The woman next to me on the plane was in acute distress. She did not tell me this herself, but she appeared to me to be bearing a weight of grief and/or worry. I did not know what the source of upset was. She checked and re-checked her watch, and kept shifting her weight in her seat but kept herself leaning forward like an intense talk show host. She picked up the Airfone (this was in 2000) and considered doing something with it but returned it to its cradle. She picked it up again. She put the mandatory flight nuts in her handbag and did not accept a soda or water.
I am a dunderhead when it comes to feelings. With some experience in public speaking, I find that I can read a room more accurately than I can read an individual. Furthermore, I can tell when someone is ticked off at me far more capably than I can tell if a person is happy about something I have done or said or even if they are happy I am in their life. I need a lot of positive reinforcement.
On the plane, I knew that my ego wanted me to be this woman’s white knight and to be an attractive shoulder for her to lean against, but because I knew that this was what my ego wanted (or believed it wanted—what if she had leaned against me and actually wanted to talk and cry?), I knew I should simply keep reading my magazine. I did.
Anyone in a relationship knows their partner well enough that they can tell from a “Hello” text message with no other words or punctuation whether their partner is happy, upset, or confused by something. Or all of the above at the same time. Usually, not always, but usually, my girlfriend and I avoid the confusion that texting or other quick modes of communication can bring, and, when one of us detects something is off, we turn it into a phone call. We keep matters open and clear. I am grateful that we have not had many fights, but our worst fights have come when one of us did not phone and the communications got snarled and then so did we.
Was the woman beside me trying to get my attention with all her huffing and not-quiet sobbing? Anyone’s attention? Was she with the people across the aisle? They appeared to be a couple. Was she with them? No. Definitely no. There are ways to have a private moment in public spaces and then there are ways to have private moments in ways that may earn, well, the legitimate sympathy—and even empathy—of strangers. I do not profess to know that I can identify the difference between these two types of moment, in the moment. This fellow passenger on a flight from Cincinnati, Ohio, to Newburgh, New York, was proving to be a test of my ability to read a human being.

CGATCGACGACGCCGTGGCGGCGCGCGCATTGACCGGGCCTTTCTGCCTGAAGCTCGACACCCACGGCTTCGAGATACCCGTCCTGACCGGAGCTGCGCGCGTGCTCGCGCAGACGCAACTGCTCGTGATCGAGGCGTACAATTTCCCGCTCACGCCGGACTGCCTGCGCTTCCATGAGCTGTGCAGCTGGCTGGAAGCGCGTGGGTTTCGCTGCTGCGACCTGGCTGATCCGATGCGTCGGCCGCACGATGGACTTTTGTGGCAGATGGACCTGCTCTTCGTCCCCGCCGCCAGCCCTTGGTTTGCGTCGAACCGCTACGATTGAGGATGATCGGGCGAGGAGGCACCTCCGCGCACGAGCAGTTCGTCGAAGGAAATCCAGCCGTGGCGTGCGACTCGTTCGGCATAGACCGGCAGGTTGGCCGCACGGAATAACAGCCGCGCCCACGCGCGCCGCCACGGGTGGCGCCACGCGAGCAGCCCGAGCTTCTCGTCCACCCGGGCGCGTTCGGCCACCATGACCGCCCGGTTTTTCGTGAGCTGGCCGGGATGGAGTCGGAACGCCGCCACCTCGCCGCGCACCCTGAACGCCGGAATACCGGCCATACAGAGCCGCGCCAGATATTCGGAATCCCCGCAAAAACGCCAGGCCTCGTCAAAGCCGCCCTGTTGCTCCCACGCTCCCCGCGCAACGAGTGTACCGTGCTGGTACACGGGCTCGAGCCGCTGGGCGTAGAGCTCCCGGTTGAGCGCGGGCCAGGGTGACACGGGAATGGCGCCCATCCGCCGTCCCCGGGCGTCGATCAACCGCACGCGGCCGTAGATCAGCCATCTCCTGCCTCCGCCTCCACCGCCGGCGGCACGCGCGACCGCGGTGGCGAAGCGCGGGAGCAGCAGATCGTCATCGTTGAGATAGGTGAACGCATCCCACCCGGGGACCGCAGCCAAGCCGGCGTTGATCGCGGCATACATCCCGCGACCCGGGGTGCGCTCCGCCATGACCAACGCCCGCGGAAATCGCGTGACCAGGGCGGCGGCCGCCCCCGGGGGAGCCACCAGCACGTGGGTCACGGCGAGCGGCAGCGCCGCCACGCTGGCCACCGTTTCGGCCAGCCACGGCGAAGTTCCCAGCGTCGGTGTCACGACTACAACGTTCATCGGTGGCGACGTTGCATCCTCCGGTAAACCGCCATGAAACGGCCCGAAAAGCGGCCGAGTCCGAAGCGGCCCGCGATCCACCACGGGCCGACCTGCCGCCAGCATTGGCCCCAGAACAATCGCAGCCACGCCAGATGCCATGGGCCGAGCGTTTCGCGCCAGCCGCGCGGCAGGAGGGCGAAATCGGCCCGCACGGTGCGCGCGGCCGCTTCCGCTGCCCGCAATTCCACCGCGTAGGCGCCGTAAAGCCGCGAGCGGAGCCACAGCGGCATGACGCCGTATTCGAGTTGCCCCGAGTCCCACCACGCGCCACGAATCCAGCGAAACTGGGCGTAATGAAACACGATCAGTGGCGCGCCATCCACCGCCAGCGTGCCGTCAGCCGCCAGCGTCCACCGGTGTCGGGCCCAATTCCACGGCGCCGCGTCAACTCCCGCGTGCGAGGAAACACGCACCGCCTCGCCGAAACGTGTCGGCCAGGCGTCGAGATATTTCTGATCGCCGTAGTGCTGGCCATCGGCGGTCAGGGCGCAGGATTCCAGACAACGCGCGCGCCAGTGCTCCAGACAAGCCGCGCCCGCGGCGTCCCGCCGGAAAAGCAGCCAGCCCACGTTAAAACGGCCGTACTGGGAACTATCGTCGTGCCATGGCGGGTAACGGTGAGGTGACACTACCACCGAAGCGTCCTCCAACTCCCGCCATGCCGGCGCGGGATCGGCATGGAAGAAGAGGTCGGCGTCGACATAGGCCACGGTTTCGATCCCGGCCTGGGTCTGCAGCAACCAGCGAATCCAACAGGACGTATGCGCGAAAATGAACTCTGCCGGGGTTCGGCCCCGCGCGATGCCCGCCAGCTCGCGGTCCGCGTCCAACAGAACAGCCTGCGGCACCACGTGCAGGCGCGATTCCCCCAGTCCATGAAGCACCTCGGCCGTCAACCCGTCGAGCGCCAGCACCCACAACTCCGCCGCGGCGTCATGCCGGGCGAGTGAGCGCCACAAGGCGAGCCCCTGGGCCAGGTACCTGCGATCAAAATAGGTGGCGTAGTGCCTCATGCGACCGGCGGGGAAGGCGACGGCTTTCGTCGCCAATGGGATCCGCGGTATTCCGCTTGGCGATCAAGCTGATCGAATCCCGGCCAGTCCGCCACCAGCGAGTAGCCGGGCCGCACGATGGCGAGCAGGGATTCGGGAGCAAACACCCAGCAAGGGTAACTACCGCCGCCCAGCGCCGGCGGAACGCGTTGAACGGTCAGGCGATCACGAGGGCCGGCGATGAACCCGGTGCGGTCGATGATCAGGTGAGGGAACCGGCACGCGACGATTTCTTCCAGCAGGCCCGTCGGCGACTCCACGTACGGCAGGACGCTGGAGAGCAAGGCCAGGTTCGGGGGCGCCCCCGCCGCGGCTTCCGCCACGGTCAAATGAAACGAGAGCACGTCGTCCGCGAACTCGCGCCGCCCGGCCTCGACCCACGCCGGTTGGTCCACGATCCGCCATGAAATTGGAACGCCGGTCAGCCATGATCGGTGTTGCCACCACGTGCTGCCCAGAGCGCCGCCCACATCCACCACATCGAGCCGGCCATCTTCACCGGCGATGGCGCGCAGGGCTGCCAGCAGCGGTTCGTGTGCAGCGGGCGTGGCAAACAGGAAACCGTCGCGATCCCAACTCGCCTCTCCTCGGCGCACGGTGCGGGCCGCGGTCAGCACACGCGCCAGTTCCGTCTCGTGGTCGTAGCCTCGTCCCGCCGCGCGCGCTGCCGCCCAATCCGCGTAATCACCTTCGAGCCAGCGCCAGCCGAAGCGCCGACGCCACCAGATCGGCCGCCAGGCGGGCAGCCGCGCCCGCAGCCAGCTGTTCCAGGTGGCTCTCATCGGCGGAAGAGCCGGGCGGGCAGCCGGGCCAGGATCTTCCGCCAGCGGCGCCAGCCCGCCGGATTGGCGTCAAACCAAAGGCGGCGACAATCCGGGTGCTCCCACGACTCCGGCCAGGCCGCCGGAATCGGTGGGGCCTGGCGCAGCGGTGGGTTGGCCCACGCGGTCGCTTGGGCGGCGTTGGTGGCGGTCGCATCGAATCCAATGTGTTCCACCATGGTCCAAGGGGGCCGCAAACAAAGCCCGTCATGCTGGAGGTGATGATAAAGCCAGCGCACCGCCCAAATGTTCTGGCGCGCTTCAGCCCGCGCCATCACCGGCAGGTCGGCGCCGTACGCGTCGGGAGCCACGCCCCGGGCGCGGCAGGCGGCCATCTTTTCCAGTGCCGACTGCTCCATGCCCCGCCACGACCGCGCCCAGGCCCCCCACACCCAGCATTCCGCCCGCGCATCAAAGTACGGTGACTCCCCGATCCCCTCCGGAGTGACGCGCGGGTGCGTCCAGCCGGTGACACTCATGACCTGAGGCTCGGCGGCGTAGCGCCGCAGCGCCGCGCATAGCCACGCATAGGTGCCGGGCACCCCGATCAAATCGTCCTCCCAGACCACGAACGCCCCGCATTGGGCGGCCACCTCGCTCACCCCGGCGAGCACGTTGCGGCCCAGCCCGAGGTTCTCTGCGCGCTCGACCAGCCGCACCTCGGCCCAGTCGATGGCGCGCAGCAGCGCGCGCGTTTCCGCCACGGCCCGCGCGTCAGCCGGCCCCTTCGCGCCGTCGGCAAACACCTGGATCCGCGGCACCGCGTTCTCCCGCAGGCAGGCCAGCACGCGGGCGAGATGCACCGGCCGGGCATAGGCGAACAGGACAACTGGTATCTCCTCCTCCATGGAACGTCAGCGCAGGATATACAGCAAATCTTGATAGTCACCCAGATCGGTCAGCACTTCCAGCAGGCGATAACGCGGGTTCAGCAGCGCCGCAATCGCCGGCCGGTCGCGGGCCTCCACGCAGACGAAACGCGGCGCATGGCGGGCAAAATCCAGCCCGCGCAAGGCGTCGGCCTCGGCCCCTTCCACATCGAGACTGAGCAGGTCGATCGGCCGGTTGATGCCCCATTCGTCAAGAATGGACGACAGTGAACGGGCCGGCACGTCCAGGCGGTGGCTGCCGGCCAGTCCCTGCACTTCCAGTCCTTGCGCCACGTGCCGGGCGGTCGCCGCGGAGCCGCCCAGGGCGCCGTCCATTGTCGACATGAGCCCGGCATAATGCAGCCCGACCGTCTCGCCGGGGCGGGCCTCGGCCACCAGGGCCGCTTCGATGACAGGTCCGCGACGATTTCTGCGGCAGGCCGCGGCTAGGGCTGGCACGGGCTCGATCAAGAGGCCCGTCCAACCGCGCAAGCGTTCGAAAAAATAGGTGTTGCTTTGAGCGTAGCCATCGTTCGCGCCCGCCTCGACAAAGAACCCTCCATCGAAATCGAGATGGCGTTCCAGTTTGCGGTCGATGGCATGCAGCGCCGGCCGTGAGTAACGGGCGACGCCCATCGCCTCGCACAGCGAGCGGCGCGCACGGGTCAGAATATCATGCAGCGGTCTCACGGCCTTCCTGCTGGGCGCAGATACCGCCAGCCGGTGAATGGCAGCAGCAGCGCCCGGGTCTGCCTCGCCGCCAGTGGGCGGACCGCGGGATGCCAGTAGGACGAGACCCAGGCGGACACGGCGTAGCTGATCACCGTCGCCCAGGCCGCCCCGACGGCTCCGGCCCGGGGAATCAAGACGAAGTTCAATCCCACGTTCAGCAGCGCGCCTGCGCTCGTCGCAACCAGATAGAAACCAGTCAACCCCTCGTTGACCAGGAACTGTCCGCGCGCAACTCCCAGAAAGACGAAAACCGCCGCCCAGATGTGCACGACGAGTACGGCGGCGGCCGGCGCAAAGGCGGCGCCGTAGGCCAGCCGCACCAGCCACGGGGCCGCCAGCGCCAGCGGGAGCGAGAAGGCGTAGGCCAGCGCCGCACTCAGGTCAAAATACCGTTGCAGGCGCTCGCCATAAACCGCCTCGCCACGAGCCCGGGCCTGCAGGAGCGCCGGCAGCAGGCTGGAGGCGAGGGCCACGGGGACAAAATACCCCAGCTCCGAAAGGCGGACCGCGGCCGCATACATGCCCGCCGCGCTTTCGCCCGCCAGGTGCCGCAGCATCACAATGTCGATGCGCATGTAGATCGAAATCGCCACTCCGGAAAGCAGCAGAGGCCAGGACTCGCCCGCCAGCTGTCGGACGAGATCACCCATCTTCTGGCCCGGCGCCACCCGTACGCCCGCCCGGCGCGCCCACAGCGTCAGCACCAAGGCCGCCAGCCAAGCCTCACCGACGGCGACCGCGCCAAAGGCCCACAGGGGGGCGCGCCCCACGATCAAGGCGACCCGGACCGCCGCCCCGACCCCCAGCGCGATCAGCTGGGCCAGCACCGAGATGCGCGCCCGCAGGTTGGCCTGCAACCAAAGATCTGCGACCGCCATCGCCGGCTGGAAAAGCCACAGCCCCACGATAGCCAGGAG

If I do not know my own emotions very well, which is something I started to write about recently (“For Crying Out Loud!“), I am not going to be able to correctly interpret another complicated human being’s complicated emotional displays. And I did not know my emotional inner life very well back in 2000; I did not know how complex the palette of emotions on display can be.
It may be that the woman beside me on the plane had brief moments of wanting to pour her heart out to me separated by moments of unapproachable grief or whatever she was suffering, but my default facial expression resides somewhere between poker-faced and perturbed by a distant sound that only I hear. (Look at my portrait accompanying this web site.) I probably looked as unwelcoming as possible, and then confused things when I would attempt to look welcoming, “just in case” she wanted to talk. I asked, “Are you okay?” and her shoulders replied with a surprised shudder and nothing else, no look in my direction, no words.
The landing was suspenseful, which is to say that technically it was uneventful but each sound from outside the plane, each bump of turbulence as our plane dropped into the thicker air, was audibly registered by the passenger beside me. Perhaps she was merely a nervous flyer? No. On the ground she took or placed (I do not remember which) a call on her cell phone to get a hospital address. She rushed to the front of the plane with no words to me or anyone, without waiting for the go-ahead from the air stewards.
The WordPress Daily Prompt for September 17 asks, “Are you a good judge of other people’s happiness? Tell us about a time you were spot on despite external hints to the contrary (or, alternatively, about a time you were dead wrong).”
There will be no column from The Gad About Town tomorrow, September 18, as I will be attending a television show taping in NYC. Yay, me.